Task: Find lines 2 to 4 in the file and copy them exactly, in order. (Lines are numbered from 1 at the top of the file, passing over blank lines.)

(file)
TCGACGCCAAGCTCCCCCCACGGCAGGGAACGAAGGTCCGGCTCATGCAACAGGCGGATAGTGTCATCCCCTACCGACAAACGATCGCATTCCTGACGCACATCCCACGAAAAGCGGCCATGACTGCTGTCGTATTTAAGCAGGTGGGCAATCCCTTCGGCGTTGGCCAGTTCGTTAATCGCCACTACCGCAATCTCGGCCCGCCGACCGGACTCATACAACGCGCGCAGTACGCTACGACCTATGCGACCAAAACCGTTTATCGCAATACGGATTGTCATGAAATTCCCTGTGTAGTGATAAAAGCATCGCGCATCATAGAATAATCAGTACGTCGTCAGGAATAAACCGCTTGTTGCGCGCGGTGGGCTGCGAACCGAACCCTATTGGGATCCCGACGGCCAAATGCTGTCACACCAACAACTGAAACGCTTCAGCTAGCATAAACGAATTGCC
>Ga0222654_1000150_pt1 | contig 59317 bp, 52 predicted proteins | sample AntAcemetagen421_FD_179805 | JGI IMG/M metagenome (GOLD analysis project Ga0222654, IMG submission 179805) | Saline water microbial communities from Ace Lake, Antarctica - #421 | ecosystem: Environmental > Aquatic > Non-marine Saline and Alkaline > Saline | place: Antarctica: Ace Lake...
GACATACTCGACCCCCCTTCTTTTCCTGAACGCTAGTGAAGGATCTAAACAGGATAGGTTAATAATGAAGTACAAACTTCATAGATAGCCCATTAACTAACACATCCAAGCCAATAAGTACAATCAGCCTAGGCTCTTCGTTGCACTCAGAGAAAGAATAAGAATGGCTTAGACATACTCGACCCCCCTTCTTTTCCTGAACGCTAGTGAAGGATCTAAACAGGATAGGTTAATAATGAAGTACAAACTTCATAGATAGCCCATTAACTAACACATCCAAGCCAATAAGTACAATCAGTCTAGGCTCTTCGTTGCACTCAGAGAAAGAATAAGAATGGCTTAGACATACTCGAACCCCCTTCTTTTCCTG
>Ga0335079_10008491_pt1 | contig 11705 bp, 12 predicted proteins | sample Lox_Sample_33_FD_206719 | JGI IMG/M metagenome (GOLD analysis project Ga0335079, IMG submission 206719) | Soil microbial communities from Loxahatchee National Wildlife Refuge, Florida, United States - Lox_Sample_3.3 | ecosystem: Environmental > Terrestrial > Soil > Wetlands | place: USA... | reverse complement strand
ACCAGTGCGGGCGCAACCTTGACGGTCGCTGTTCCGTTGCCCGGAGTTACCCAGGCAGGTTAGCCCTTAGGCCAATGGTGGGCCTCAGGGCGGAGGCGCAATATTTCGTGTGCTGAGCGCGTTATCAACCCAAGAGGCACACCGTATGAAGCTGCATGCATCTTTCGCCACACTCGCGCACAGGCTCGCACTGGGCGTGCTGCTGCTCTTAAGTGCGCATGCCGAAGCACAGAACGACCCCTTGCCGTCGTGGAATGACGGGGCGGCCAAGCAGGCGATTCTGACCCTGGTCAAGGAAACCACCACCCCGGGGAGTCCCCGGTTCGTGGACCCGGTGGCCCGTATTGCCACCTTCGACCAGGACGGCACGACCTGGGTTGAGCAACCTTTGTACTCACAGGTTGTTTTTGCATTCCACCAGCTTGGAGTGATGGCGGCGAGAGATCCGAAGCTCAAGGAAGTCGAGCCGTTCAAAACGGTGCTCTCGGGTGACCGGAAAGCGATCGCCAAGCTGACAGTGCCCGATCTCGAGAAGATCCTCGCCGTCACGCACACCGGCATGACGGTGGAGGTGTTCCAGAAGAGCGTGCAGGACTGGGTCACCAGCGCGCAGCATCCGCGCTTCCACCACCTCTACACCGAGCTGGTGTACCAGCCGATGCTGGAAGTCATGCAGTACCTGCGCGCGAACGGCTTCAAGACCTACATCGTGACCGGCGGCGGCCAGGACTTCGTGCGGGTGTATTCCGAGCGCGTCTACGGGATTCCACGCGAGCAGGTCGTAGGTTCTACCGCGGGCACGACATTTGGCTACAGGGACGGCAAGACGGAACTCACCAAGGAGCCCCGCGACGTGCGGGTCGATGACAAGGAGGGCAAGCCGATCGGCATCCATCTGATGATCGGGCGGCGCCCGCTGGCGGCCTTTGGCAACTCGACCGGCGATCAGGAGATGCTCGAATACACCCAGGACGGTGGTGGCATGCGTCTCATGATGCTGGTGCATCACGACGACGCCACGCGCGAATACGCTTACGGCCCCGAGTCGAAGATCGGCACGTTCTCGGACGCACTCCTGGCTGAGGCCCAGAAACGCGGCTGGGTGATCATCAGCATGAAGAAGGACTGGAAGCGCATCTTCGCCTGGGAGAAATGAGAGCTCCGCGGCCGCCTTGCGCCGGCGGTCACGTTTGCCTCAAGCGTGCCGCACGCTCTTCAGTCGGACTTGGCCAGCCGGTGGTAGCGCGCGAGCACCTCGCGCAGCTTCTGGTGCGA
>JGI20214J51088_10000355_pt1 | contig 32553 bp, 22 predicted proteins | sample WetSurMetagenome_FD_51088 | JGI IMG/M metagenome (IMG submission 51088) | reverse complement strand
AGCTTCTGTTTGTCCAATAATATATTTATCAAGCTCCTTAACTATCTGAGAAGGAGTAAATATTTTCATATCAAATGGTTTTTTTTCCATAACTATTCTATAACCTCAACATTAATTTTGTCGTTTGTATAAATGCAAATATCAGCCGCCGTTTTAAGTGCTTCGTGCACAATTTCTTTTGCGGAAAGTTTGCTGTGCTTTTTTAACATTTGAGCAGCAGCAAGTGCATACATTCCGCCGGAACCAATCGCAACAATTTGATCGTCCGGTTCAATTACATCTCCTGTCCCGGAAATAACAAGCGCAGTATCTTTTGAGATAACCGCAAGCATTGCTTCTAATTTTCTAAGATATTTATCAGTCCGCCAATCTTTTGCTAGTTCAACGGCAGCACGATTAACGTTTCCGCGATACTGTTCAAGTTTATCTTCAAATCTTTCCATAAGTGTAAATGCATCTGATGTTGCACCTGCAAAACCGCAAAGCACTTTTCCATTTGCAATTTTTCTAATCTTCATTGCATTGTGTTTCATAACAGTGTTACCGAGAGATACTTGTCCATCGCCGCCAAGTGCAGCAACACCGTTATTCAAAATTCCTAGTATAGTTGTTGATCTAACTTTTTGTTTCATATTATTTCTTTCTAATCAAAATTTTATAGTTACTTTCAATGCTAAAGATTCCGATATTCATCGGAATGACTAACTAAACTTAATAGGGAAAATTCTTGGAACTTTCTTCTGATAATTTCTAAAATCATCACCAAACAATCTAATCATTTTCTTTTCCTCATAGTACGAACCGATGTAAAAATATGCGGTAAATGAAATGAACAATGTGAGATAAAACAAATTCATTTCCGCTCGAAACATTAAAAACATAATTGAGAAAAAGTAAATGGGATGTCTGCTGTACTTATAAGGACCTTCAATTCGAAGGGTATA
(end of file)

>Ga0222654_1000150_pt1 | contig 59317 bp, 52 predicted proteins | sample AntAcemetagen421_FD_179805 | JGI IMG/M metagenome (GOLD analysis project Ga0222654, IMG submission 179805) | Saline water microbial communities from Ace Lake, Antarctica - #421 | ecosystem: Environmental > Aquatic > Non-marine Saline and Alkaline > Saline | place: Antarctica: Ace Lake...
GACATACTCGACCCCCCTTCTTTTCCTGAACGCTAGTGAAGGATCTAAACAGGATAGGTTAATAATGAAGTACAAACTTCATAGATAGCCCATTAACTAACACATCCAAGCCAATAAGTACAATCAGCCTAGGCTCTTCGTTGCACTCAGAGAAAGAATAAGAATGGCTTAGACATACTCGACCCCCCTTCTTTTCCTGAACGCTAGTGAAGGATCTAAACAGGATAGGTTAATAATGAAGTACAAACTTCATAGATAGCCCATTAACTAACACATCCAAGCCAATAAGTACAATCAGTCTAGGCTCTTCGTTGCACTCAGAGAAAGAATAAGAATGGCTTAGACATACTCGAACCCCCTTCTTTTCCTG
>Ga0335079_10008491_pt1 | contig 11705 bp, 12 predicted proteins | sample Lox_Sample_33_FD_206719 | JGI IMG/M metagenome (GOLD analysis project Ga0335079, IMG submission 206719) | Soil microbial communities from Loxahatchee National Wildlife Refuge, Florida, United States - Lox_Sample_3.3 | ecosystem: Environmental > Terrestrial > Soil > Wetlands | place: USA... | reverse complement strand